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Using a variable to address different worksheets

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    Question Using a variable to address different worksheets

    I have a workbook that has 13 worksheets with tab names like "7-4 13186" and "7-11 13193" that represent weeks in a quarter. The 14th sheet would be a summation of the same cell from each worksheet. For example, on the totals sheet:

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    These are the actual names of the worksheets for the 3rd quarter. My problem is, this code will only work with this one quarters data. I use a macro to create new tabs for each quarter, so the 4rth quarter will begin with "10-3 13277", and next is "10-10 13284".

    How would I use a variable for the names of the tabs so I could use the macro to fill in each total sheet?

    If it helps, I have a list of the names in a worksheet titled "Drop Down Lists" cells C39:C51; this is the source where the sheets are originally named. In addition, there are quite a few sheets total up to this point. I'll try to attach a screen shot showing the sheet listing.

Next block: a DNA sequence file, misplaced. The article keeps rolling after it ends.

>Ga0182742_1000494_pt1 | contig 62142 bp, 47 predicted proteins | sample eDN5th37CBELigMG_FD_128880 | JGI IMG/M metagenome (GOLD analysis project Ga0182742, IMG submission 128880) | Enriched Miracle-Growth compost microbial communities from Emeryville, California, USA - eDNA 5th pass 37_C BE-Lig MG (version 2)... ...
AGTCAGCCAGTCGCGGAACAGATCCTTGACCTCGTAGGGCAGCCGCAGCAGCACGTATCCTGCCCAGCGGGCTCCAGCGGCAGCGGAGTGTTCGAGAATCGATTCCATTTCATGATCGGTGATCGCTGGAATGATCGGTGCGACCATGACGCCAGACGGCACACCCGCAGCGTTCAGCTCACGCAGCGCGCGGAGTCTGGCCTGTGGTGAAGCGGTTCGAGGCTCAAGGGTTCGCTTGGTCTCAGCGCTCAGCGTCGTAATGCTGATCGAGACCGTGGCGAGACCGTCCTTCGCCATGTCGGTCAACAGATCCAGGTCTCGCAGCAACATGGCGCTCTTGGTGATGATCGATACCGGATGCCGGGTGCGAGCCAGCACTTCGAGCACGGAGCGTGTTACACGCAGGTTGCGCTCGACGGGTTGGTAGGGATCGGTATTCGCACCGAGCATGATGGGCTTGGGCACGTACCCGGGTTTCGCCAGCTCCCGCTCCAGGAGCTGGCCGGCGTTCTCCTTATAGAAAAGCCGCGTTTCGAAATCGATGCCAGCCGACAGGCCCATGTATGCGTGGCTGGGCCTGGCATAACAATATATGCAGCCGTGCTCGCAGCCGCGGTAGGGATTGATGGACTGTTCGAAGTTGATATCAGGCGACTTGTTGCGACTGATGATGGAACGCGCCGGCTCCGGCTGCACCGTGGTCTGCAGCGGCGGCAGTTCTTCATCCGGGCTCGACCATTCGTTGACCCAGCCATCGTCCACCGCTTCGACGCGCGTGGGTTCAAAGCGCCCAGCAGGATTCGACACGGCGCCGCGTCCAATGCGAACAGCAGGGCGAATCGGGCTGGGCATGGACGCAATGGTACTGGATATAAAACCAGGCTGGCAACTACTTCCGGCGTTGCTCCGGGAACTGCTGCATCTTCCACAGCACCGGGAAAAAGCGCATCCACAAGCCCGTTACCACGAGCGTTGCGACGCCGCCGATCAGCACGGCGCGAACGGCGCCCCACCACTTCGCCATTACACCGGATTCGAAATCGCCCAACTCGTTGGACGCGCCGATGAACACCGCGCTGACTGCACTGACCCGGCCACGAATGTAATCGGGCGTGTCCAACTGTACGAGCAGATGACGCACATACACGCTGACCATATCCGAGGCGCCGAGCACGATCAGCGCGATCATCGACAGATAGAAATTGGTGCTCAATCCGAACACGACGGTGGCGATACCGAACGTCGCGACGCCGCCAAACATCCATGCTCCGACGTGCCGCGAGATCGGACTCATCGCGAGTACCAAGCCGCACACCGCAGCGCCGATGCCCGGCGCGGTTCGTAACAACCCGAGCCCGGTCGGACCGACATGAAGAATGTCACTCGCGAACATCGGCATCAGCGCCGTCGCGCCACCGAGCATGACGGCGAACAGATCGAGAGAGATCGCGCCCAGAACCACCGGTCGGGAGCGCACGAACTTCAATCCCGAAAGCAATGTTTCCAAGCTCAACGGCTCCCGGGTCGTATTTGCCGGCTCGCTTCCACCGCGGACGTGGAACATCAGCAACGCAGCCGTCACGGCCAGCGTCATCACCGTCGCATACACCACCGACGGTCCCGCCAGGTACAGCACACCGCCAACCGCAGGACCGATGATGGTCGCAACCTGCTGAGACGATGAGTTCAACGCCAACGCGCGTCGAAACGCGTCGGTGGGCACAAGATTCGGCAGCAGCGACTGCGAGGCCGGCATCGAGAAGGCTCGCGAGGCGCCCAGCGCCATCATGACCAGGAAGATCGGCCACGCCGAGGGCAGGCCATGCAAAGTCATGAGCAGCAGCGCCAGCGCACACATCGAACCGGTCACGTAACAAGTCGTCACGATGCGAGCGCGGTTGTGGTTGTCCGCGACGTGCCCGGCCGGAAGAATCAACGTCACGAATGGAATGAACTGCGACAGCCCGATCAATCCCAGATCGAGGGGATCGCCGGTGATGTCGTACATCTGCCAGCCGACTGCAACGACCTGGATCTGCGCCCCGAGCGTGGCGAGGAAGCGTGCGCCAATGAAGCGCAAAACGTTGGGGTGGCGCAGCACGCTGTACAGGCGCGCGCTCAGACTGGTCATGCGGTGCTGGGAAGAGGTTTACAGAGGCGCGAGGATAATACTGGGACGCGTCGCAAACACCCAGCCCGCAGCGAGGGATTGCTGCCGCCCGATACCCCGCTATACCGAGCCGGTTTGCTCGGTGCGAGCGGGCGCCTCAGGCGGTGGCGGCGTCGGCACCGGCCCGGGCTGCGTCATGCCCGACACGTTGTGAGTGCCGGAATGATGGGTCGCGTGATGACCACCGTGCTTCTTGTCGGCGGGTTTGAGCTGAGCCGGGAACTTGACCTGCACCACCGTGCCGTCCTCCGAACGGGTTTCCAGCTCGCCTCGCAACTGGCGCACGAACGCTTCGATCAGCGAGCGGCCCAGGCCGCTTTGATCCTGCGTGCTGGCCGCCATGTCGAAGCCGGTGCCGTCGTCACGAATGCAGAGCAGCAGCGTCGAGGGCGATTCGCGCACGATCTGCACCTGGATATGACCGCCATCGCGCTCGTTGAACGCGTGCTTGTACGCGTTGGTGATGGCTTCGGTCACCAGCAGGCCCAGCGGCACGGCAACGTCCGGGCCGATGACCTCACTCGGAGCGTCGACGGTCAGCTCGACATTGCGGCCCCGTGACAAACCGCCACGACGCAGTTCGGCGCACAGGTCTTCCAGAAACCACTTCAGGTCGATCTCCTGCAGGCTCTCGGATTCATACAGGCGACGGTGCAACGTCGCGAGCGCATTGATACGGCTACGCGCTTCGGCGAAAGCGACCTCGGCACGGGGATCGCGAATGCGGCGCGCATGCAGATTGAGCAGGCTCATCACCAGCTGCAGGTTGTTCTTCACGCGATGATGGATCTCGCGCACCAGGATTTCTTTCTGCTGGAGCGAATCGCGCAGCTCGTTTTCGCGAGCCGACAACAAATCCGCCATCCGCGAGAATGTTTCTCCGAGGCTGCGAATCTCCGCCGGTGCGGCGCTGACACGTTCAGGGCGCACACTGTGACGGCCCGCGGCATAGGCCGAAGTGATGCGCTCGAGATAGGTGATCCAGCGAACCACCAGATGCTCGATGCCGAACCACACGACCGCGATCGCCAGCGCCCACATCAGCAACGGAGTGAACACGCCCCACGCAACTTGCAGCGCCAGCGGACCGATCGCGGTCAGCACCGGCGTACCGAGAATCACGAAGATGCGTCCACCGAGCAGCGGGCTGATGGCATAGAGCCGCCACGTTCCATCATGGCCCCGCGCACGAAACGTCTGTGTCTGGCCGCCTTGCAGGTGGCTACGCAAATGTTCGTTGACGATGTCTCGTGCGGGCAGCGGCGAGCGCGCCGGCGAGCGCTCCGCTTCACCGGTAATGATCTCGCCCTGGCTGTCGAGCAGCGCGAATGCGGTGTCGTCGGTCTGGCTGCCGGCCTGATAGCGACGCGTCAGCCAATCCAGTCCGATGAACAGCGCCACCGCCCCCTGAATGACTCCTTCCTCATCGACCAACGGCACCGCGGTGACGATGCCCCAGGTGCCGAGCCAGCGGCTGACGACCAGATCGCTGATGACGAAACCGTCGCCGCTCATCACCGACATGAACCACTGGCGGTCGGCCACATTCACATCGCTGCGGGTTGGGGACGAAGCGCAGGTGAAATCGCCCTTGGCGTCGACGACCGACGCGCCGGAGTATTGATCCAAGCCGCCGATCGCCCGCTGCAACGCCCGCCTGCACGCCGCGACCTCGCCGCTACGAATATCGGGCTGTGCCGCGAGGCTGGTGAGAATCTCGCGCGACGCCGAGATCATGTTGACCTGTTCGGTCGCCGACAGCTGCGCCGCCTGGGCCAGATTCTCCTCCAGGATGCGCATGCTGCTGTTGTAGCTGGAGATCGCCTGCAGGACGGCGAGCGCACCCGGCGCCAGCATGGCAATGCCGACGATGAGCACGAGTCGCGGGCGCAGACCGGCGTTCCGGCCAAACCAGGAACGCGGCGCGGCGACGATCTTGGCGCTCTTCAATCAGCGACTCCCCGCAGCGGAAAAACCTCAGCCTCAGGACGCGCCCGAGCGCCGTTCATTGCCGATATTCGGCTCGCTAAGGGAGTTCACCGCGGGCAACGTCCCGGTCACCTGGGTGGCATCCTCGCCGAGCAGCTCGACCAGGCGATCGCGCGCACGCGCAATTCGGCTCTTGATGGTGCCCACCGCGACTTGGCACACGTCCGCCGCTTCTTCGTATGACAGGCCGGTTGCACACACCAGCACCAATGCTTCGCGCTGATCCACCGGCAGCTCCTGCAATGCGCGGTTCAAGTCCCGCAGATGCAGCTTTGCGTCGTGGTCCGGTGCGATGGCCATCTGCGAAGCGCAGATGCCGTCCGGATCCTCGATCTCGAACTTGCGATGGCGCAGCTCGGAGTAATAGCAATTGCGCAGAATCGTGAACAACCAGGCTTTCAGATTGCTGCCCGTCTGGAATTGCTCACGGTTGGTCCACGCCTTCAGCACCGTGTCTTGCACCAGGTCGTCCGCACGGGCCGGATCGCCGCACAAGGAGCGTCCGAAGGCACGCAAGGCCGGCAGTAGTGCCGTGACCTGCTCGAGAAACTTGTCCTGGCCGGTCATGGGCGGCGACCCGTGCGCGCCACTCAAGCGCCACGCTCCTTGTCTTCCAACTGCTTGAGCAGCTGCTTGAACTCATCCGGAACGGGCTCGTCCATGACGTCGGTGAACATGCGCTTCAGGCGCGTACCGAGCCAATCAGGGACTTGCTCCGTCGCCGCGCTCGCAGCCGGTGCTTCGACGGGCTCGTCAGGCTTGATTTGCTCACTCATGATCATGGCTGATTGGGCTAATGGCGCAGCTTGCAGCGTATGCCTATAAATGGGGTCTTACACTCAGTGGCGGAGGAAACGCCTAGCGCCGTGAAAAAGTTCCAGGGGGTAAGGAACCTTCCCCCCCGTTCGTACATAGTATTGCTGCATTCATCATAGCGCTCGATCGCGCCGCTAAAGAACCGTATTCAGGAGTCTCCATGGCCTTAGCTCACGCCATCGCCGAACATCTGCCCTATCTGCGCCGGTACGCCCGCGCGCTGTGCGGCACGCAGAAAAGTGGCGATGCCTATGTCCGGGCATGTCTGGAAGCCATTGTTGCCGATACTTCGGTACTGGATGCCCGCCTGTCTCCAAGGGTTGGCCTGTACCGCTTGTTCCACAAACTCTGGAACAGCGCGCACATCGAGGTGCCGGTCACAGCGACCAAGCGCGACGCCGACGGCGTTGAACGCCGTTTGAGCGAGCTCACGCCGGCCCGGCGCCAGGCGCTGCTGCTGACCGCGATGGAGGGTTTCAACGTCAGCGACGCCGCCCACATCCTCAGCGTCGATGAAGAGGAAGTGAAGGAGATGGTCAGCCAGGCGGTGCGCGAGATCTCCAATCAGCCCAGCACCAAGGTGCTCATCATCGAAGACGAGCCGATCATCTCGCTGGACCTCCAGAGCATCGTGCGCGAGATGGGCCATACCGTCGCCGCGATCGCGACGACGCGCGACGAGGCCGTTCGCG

Also, this is the code I'm using:

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    Any and all help is GREATLY appreciated!!

    Thanks,

    Mike - Accountant II



    p.s., I'll be changing jobs on Friday, so I'm kind of in a bit of a hurry to complete this by close of business Thursday 10-11-2012 - Thanks again!
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    Re: Using a variable to address different worksheets

    If the sheets are next to each other you can do this cheap trick.

    You just need to enclose the sheets you want to sum with two empty sheets, I called them Start and Stop.
    Then in the sheet where you want the result a formula looling like this: =SUM(Start:Stop!C3) will do it. Summing C3 across the sheets.
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    Last edited by Jacc; 10-09-2012 at 02:00 PM.
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    Re: Using a variable to address different worksheets

    Jacc - this is an interesting idea - I really appreciate your providing the example! I'll give it a go & see how it works out.

    I really want to learn the syntax for using variables too, so I hope some others will help out.

    Thanks again!!

    Mike - Accountant II



    I see it includes the Start and Stop sheets also.